Q. Finally, I made it to round two for a job possibility. I interviewed last week with the recruiter and two account people. HR said next step is a writing test that they will “administer virtually” in the next week to 10 days. I said “OK” but I’m not entirely clear what that means. What’s involved in a virtual writing test?
A. Writing tests increasingly are conducted virtually rather than in person. This saves time for both the agency and the applicant. Several agencies determine a 2-hour window of time when you are free to complete the test. They send it to you by email and ask you to complete it before a specified time. Tests vary, but most ask you to write a release or business memo, edit a document, write a media pitch and answer some multiple choice or true-and-false questions.
While there are a variety of virtual testing approaches, they all rely upon your honesty to complete. Don’t be tempted to enlist help from others since you want the agency to have an accurate assessment of your writing skills. It’s very bad form to ace your writing test and then deliver less-than-similar results with your first assignments.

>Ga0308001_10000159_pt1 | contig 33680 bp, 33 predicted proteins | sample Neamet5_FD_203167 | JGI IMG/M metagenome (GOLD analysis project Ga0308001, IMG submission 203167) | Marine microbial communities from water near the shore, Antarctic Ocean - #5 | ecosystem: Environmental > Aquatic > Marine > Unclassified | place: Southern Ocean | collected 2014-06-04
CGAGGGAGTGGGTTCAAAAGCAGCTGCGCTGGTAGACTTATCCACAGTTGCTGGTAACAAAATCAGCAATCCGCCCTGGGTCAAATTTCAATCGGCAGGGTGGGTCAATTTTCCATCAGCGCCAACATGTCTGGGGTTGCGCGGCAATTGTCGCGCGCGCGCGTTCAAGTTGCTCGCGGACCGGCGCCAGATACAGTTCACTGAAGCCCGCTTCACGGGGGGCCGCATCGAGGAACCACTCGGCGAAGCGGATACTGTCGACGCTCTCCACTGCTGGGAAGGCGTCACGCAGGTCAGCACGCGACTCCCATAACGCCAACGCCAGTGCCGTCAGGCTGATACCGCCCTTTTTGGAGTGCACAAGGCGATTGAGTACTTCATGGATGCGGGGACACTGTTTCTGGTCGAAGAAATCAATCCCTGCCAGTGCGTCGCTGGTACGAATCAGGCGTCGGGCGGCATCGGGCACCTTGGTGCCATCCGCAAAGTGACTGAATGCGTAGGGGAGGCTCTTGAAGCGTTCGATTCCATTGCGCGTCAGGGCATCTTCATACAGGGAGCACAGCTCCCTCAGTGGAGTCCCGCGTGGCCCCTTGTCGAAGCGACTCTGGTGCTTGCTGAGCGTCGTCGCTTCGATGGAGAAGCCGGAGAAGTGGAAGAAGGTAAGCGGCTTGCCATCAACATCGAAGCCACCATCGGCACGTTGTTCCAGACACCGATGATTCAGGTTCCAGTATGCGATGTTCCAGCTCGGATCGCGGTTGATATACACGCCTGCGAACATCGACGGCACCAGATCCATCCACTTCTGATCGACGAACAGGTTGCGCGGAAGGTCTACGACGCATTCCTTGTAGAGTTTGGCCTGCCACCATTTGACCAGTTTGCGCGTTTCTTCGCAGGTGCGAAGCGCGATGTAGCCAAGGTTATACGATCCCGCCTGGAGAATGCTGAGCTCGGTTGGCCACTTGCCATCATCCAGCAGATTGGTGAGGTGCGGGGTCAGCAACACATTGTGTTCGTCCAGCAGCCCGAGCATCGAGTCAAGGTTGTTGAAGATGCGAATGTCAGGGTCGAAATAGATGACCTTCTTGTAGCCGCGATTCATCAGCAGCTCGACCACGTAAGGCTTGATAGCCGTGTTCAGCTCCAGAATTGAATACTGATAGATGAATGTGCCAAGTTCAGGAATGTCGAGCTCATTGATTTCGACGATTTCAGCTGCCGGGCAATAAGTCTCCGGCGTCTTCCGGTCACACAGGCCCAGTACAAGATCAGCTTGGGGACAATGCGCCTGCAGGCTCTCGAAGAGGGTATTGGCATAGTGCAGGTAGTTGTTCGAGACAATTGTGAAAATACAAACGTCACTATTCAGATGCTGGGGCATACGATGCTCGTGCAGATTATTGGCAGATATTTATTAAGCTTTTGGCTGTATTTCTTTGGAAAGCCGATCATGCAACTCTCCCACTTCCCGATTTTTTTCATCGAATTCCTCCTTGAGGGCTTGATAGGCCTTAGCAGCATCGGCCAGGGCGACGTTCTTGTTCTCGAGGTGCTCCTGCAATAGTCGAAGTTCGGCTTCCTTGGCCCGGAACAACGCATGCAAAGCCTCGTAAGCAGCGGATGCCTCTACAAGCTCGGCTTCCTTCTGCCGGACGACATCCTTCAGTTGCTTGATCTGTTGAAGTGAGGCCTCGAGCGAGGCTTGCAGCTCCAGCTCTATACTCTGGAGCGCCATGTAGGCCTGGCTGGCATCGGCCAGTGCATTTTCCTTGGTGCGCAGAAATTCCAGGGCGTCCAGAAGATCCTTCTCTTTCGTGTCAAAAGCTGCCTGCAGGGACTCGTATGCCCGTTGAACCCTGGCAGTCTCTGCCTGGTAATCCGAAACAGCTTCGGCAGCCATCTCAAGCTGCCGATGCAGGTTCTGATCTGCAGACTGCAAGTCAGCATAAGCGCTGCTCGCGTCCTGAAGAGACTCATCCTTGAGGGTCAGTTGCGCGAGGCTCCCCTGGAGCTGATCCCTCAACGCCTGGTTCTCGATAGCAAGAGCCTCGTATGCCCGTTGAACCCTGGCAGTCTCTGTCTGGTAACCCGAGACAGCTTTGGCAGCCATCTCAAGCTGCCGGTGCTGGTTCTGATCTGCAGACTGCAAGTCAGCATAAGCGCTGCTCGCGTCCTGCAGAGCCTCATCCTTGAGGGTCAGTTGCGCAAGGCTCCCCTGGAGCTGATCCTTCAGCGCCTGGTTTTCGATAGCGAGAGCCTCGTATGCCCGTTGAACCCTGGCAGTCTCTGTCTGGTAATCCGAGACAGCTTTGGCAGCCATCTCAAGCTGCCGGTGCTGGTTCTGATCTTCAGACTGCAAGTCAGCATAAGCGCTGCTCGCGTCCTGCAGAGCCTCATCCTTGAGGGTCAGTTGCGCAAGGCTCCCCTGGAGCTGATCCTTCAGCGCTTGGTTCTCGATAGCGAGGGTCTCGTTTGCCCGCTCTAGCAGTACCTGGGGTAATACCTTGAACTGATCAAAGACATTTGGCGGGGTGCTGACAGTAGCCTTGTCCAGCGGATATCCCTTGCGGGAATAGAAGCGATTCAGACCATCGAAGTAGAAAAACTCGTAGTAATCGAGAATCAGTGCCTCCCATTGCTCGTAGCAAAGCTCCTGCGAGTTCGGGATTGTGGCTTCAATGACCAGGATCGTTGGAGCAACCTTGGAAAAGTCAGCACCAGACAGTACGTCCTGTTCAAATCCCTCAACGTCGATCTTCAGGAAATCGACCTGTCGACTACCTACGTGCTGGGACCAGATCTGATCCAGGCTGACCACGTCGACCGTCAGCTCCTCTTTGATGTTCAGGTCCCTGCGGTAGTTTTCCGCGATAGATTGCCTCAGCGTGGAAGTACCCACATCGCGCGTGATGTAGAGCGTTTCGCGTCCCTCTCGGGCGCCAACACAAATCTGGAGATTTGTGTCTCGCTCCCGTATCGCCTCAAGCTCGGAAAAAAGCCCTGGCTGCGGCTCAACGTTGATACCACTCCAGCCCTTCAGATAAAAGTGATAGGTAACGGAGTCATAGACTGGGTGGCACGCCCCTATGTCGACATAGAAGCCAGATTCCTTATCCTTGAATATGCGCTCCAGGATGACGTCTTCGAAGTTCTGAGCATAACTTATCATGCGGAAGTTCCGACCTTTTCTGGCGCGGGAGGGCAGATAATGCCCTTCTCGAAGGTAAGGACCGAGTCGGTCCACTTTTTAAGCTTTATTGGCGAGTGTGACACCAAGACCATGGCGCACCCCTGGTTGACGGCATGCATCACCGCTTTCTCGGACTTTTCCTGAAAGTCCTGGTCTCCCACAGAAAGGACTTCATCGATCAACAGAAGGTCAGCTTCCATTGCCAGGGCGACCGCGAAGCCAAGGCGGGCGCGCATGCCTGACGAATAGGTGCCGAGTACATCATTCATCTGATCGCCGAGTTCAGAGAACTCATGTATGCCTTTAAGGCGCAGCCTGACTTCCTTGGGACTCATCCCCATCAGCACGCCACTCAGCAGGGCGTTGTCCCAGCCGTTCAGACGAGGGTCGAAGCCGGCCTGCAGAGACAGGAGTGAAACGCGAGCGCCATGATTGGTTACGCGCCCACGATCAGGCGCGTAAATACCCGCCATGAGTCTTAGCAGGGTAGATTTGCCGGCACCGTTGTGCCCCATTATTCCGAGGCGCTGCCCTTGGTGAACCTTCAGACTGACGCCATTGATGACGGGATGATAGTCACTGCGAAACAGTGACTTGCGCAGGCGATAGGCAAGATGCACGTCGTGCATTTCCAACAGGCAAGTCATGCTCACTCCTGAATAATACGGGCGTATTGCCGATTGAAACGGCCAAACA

Agencies would love to see A-quality writing results, but they also accept lesser work if they feel you have potential to excel in other aspects of the position.
If you have the option, pick a time for the test when you normally feel your best. Some of us are morning people while others work best in the afternoon. Make sure you have no distractions, and assemble the tools you need. I recommend old-fashioned ones like a dictionary, AP Stylebook and The Blue Book of Grammar and Punctuation, all of which are now available online.
If you are still in college and know that you need writing help, seek out opportunities to improve your skills, either through an advanced writing course or optional workshops. Colleagues at DePaul conduct periodic evening workshops entitled “Acing the Writing Test.”
Good luck with the test. Let me know when you land the job.